softprops / guavapants   0.1.1

MIT License GitHub

one pair of pants that makes both your guava _and_ scala types look good

Scala versions: 2.10

guava pants

Build Status

pants that look good on both your scala and guava types.


This library targets scala 2.10 and higher.

via sbt.

Add the following to your sbt build definition

resolvers += "softprops-maven" at ""

libraryDependencies += "me.lessis" %% "guavapants" % "0.1.1"


This library attempts to address the problem that scala.collection.JavaConverters addresses for resolving interface discrepancies between Scala collections and Java collections, for Guava types when things start getting uncomfortable. Guava pants provides convenient asGuava enrichments on Scala types that map well to equivalent Guava types and asScala enrichments on Guava types that map well to equivalent Scala types.

Most usage follows the same convention as JavaConverters. Just import GuavaConverters into scope.

import guavapants.GuavaConverters._

Then call the asGuava or asScala method on the target value to achieve a more comfortable fit for which ever interface you are trying to satisfy.


Guava defines primitives for Function objects that look very familiar to your everyday Scala functions. They are a bit limited in that they are only defined for functions that take one argument, most likey a design decision for the use case of transforming collections.

Given a scala function, you can switch to a Guava type by calling asGuava on it.

val gf:[Int, String] =
  ((_: Int).toString).asGuava


In Guava, there is a special name attributed to functions that take one argument and return a Boolean value called a Predicate. In Guava the return type is a primitive Boolean type. This works out because Scala's Boolean type can not be null ( try for yourself! ).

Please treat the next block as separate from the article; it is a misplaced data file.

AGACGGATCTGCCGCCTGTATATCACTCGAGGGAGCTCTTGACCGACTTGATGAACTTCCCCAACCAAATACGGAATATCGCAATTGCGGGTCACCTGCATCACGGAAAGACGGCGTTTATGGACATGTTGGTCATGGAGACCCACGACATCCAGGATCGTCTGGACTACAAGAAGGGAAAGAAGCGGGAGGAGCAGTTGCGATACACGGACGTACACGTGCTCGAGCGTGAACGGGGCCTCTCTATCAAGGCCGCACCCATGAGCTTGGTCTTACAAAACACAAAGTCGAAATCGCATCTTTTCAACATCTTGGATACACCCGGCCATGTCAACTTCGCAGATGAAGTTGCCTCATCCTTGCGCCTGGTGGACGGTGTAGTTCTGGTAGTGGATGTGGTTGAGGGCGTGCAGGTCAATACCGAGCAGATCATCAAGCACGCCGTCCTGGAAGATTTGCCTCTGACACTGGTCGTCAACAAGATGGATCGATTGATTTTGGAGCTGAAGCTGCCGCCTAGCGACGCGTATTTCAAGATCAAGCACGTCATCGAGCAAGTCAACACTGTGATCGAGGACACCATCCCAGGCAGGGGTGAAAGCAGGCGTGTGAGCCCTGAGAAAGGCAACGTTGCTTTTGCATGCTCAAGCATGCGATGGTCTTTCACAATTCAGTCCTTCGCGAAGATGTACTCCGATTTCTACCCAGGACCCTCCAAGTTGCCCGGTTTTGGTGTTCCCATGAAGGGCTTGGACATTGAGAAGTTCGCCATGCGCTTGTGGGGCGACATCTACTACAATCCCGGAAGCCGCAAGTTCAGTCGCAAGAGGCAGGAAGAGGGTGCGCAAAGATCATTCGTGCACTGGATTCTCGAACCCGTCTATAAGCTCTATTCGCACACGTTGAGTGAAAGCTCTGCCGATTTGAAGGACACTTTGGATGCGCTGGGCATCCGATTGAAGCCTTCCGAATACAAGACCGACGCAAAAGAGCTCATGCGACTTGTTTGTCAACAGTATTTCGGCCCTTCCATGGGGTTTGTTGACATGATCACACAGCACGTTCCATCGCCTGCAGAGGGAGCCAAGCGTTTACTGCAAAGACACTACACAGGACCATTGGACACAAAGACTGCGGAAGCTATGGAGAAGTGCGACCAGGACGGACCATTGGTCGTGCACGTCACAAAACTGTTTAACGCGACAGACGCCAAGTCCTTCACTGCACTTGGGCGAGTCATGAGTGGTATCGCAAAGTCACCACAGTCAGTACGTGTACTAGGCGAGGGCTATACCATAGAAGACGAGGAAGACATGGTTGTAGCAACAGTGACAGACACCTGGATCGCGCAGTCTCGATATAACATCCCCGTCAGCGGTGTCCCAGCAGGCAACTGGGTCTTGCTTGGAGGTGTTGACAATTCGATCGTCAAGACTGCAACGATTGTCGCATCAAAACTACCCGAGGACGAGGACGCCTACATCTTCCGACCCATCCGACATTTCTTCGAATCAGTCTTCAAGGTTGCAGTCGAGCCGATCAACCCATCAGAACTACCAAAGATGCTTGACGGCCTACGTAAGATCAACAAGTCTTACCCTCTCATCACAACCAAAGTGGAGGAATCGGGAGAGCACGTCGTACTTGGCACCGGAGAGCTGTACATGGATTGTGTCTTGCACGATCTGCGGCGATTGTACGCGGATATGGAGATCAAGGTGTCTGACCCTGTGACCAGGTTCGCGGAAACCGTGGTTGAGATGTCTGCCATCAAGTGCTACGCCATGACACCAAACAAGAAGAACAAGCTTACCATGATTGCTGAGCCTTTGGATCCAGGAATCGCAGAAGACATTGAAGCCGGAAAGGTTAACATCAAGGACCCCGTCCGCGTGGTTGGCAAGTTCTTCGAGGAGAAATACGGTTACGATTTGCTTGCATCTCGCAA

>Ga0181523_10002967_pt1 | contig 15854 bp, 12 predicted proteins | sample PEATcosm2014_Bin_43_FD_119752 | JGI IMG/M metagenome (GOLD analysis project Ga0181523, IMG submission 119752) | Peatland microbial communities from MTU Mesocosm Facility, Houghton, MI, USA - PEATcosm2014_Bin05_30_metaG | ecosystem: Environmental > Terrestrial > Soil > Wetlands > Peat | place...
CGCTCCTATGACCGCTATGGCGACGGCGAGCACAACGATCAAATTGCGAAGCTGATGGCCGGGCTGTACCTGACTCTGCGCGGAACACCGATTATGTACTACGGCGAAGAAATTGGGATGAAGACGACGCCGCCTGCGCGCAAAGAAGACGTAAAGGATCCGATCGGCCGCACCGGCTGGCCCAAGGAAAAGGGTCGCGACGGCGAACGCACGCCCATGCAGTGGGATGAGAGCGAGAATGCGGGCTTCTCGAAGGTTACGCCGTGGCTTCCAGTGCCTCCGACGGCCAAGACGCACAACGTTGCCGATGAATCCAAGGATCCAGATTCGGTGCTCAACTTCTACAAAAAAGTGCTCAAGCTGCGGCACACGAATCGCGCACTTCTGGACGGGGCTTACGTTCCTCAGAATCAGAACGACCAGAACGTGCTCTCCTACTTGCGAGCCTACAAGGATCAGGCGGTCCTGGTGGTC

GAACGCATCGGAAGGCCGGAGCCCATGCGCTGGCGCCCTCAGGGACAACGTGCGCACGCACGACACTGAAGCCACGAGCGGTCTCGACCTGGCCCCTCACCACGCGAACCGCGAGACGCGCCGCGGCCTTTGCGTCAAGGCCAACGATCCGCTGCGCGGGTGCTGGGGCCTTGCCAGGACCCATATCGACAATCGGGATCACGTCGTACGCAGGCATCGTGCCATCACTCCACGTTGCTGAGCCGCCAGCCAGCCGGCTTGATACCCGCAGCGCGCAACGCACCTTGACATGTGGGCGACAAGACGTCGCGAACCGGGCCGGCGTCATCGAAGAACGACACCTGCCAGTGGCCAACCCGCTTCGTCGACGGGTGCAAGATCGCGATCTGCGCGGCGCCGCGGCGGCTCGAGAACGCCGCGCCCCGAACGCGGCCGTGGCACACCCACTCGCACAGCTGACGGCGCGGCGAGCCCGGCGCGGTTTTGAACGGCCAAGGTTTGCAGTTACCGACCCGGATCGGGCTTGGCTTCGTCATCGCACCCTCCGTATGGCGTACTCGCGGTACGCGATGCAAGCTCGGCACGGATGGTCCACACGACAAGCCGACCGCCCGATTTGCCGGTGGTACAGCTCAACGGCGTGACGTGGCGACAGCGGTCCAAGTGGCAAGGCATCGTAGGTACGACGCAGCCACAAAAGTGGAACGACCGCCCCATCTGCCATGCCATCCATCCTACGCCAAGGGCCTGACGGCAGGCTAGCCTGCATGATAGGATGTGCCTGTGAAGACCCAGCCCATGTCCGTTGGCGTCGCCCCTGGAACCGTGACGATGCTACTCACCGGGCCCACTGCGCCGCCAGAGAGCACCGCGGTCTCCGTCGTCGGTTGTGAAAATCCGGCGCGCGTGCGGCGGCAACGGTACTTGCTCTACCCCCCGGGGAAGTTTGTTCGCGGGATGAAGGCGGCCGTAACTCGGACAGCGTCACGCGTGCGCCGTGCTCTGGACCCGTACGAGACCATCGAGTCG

Given a scala function returning a Boolean value, you can switch to a Guava type by calling asGuava on it.

val gp:[Int] =
  ((_:Int) % 0 == 0).asGuava


Guava defines a special interface for functions which take no arguments called Suppliers. In Scala, this is just a function that takes no arguments.

Given a scala function which takes no arguments, you can switch to a Guava type by calling asGuava on it.

val gs:[Int] =
  (() => 32).asGuava


Guava shares a primitive similar to Scala's built-in Option type called Optional It serves the same purpose in indicating the presence or absence of some underlying value.

Given a scala Option type, you can convert to a Guava type by calling asGuava on it.

val go:[Int] =


Guava can be a little aggressive in the problems it tries to solve as one library. Among the more interesting things found in its collection are abstractions for Futures which you can register hooks on called ListenableFutures. There is a strong correlation to Scala's built-in Futures in their design.

Given a scala Future, you can convert to a Guava type by calling asGuava on it.

import scala.concurrent.Future
val gf:[Int] =


Things you do not need to know but may appreciate.

Value Types

Guava pants was designed to be as efficient as possible at runtime. In java code bases where Guava is used, function interfaces are often exposed prolifically ( with good reason ). If you are calling into these interfaces from Scala you will need be interfacing with them a lot at runtime. The types of conversions this library does (implicit conversions) between types has historically had a less than desirable runtime cost. In scala 2.10, there was a new kind of type, a value type that was introduced to help reduce and eliminate this runtime cost. Guava pants wholeheartedly was designed to take advantage of this Scala 2.10 feature.


You may also want to consider using the bijection guava module.


Did I miss something? Let me know.

Doug Tangren (softprops) 2014